Monday, November 28, 2022
After teaching three hours of orientation classes in the long, hot days of August, one of our new students asked me if they could meet with me. At this meeting, they told me that they were concerned about being in law school. Someone in another session had told all the students that it would be imperative for them to work together and make fast friends to be successful and had added that not doing so would likely lead to failure.
I guess this was an attempt to try to build community among the 400+ strangers who had gathered to start this journey together. It isn’t a bad idea-community is incredibly important to law school success- but this student is on the spectrum, and they were considering withdrawing from law school because they knew this kind of relationship building was not something they could do easily or quickly. They were terrified that they would not be successful because group work and friend-making would occupy as much, if not more, of their mental resources in law school than learning and studying…and law school is hard enough as it is. I sat and listened to this student and their thoughtful way of going about getting information before they made up their mind. They had come to see me because they thought I would listen and give them good advice and I was touched by their early trust. The more I listened, the more I became aware of what a wonderful student they would be. It would be a real shame for them to leave before even starting.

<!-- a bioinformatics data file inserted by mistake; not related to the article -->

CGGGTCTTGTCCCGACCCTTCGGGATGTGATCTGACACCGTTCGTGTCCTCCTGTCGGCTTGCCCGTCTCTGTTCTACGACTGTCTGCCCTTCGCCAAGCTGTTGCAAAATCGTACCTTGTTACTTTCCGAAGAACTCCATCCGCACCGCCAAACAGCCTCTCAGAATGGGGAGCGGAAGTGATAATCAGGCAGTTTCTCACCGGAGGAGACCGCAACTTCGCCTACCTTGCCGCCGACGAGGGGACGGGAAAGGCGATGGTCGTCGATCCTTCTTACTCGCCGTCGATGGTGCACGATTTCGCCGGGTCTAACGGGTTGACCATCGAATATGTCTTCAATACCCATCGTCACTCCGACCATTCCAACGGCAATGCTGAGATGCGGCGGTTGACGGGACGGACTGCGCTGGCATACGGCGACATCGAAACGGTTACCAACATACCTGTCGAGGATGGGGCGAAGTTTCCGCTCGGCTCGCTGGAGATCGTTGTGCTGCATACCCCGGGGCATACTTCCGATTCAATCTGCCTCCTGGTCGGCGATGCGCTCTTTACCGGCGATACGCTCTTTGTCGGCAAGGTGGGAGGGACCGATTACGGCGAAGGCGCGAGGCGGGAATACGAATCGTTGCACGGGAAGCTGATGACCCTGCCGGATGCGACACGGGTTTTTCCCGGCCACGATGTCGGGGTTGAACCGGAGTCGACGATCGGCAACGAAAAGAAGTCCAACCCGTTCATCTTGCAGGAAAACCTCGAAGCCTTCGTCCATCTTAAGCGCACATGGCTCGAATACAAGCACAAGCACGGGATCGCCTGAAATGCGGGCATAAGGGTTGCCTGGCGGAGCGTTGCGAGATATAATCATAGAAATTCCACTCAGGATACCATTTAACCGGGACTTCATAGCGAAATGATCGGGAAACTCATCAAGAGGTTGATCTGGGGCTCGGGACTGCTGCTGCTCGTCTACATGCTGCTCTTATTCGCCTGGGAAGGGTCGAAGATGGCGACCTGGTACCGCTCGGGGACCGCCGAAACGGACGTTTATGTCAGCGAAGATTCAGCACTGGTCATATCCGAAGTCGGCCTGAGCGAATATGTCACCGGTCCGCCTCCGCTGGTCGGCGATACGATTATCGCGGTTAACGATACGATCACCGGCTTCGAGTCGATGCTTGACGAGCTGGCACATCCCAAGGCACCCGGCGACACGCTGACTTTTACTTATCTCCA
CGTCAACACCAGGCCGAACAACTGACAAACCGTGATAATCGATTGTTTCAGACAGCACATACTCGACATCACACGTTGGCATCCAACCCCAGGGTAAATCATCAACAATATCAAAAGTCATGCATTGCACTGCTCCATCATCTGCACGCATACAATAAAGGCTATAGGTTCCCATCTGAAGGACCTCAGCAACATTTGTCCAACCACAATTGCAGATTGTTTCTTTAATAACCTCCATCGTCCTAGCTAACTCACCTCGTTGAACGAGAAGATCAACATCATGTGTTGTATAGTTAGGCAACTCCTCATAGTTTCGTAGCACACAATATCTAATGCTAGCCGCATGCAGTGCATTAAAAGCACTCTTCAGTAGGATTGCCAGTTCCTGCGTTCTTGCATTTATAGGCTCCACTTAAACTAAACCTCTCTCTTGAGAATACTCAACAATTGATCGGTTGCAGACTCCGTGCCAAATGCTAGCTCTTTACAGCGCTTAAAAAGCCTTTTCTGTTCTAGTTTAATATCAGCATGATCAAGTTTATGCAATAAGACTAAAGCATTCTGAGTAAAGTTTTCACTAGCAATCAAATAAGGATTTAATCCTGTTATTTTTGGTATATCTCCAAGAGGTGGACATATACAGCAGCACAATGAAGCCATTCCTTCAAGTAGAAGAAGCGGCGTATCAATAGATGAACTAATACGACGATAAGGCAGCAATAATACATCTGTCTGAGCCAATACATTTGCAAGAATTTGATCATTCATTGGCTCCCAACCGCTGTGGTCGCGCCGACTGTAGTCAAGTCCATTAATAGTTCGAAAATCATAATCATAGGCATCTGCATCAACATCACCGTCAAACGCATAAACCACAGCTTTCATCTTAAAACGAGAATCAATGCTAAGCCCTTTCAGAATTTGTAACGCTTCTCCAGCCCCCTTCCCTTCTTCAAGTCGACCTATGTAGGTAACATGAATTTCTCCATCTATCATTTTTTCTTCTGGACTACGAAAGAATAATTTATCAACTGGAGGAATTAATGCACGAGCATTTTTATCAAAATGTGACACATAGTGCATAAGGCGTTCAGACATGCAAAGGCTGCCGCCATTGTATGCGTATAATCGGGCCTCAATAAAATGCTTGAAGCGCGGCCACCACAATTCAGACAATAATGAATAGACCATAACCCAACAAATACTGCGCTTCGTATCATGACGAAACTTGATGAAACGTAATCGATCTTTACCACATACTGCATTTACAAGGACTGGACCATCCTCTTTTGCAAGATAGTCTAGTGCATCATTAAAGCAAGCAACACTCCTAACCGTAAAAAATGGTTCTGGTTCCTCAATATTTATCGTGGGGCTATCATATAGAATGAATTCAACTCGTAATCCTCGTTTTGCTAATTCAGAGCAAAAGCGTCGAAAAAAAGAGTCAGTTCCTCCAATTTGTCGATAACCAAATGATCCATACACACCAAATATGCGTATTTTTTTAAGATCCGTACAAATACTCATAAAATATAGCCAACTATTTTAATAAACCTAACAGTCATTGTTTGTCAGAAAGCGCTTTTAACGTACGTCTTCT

I’m not sure if ASP me or mom me answered their questions that day. I gave the student a rundown of how every school day might look (we looked at the schedule together) and how there isn’t much time to socialize and very few forced interactions (all the social events were entirely optional). We discussed how study groups are a choice and not a requirement. While we aren’t exactly RuPaul’s Drag Race or America’s Next Top Model where the contestants "are not there to make friends," there was no need to spend an enormous amount of time finding their people and forming alliances. The student’s people were here-and would be here for the next three years. I advised them to trust what they know about themselves and let the relationships form organically. They decided to stay and give it a try.
They stopped by today to ask me a few questions about exams. They are happy. They are successful. They had just come from an executive board meeting of a club they had chosen to join. Mom me is very, very proud. ASP me is a tiny bit sad, but mainly thrilled that they will probably never need to see me again unless they choose to. I hope they do.